So that your whole body, limb by limb, O son, will have said 'I testify' as regards both good and ill.
The slave's walking behind his master is a testimony (equivalent to saying), 'I am subject to authority and this man is my lord.'[8]

And Barks' version of the same passage,

On Resurrection Day your body testifies against you.
Your hand says, 'I stole money.'
Your lips, 'I said meanness.'
Your feet, 'I went where I shouldn't.'
Your genitals, 'Me Too.'

They will make your praying sound hypocritical
Let the body's doings speak openly now,
without your saying a word,
as a student's walking behind a teacher
says, "This one knows more clearly
than I the way.[9]

Barks' translations have been criticised by many Persian scholars. Majid Naficy writes that Coleman Barks reduces Rumi's poetry to a New Age text:

The essential problem of Coleman Barks lies in the fact that in his version he intentionally changes Rumi... He approaches Rumi's poetry as sacred texts, which need to be dusted from the passage of times by a touched devotee and prepared for the Post Modern, New Age market in the West. The New Age movement finds a remedy for modern alienation in old recipes, such as horoscope, Extra-Sensory Perception and divination... In order to remodel and fix Rumi for the American market Barks follows the path of a New-Age sufi. He tries to disconnect the mystical concepts of Rumi from their historical and social backgrounds and modify them for our contemporary taste... The falsification and misrepresentation of Rumi's fundamental concepts is not limited to Love and spreads to other ideas such as "wine", "master" and "Jesus".[10]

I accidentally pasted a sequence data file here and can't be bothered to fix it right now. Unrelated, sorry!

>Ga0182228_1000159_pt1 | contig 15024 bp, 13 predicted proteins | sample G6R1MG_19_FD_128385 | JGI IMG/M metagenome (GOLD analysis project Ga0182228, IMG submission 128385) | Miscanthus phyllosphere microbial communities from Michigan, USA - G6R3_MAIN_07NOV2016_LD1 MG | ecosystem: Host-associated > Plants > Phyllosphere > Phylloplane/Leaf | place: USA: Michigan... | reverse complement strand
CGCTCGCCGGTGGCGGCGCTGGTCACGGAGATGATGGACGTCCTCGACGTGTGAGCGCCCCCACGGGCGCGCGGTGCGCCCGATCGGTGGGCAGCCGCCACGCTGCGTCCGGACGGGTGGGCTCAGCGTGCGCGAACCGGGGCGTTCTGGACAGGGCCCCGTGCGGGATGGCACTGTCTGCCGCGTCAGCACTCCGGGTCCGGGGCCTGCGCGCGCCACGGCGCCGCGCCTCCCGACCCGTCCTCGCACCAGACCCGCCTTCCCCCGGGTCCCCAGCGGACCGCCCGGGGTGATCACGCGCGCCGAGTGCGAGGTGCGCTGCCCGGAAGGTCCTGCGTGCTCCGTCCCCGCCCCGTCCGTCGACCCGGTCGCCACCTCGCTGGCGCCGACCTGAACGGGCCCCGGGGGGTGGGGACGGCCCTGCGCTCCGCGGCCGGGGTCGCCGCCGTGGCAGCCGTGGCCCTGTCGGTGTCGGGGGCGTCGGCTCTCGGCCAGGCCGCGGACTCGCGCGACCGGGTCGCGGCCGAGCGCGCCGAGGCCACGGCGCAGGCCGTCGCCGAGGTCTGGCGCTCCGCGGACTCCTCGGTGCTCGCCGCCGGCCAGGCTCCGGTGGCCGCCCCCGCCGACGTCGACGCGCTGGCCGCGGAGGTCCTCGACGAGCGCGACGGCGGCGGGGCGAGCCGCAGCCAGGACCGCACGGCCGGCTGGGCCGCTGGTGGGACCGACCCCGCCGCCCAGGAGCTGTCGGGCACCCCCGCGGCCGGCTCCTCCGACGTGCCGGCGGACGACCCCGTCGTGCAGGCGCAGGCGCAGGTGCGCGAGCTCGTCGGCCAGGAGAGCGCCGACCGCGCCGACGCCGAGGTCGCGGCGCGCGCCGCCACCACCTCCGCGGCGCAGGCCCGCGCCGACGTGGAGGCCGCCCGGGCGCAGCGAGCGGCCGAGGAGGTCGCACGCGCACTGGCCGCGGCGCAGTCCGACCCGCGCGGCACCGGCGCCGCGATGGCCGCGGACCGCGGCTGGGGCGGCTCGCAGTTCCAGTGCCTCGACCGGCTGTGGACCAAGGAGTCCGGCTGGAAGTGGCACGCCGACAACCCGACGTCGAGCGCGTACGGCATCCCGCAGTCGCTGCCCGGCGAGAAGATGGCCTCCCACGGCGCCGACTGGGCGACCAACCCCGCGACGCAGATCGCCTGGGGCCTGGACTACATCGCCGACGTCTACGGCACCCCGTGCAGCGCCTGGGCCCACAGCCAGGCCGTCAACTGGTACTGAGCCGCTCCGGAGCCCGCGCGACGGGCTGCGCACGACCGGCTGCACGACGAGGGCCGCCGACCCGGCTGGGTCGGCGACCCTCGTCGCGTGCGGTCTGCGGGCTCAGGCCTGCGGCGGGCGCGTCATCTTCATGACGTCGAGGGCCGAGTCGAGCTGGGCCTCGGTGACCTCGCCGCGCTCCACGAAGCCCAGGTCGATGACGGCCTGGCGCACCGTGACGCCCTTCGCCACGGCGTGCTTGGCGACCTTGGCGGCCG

Original poetry[edit]

Barks has published several volumes of his own poetry, including Gourd Seed, "Quickly Aging Here", Tentmaking, and, in 2001, Granddaughter Poems, a collection of Coleman's poetry about his granddaughter, Briny Barks, with illustrations by Briny. Harper published his first book of poetry, The Juice, in 1972.


  • Barks, Coleman. Marcus Wise, David Whetstone, Robert Bly (October 1, 2001). Rumi: Voice of Longing (audio). Sounds True Incorporated; Unabridged edition. ISBN 1-56455-832-0. Archived from the original (CD) on 2016-03-06.
  • Barks, Coleman (2006). Back From Afghanistan (audio).


Iran is my first home-land. (2006)[11]

The only credential I have for working on Rumi's poetry is my meeting with [my Sufi teacher], Bawa Muhaiyaddeen. That relationship is the only access I have to what is going on in Rumi's poetry.[12]

See also[edit]


  1. ^ Persian Poet Conquers America Archived 2007-06-22 at the Wayback Machine
  2. ^ Iran News report
  3. ^ "Georgia Writers Hall of Fame".
  4. ^
  5. ^ [ "Walking Around In The Heart Coleman Barks On Rumi, Sensuality, And The Path With No Name"], The Sun (magazine), October 2007
  6. ^ Coleman Barks, The Essential Rumi: New Expanded Edition (Harper Collins Publishers, 2004), "On the more literal level, the texts I work from to produce these poems are unpublished translations done by John Moyne, Emeritus Head of Linguistics at the City University of New York, and the following translations by Reynold Nicholson and A. J. Arberry, the famous Cambridge Islamicists..." (p. 365)
  7. ^ "Blogger".
  8. ^ Reynold A. Nicholson (translator), The Mathnawi of Jalalu'din Rumi, Book V, verses 2211-2220, p. 133 (E. J. W. Gibb Memorial Trust 1926, Reprinted 2001)
  9. ^ Coleman Barks, The Essential Rumi: New Expanded Edition, (Harper Collins Publishers, 2004), p. 111
  10. ^ Coleman Barks and Rumi's Donkey, The Iranian, December 13, 2005, by Majid Naficy
  11. ^ Fars News Agency report
  12. ^ Archived 2007-11-21 at the Wayback Machine

External links[edit]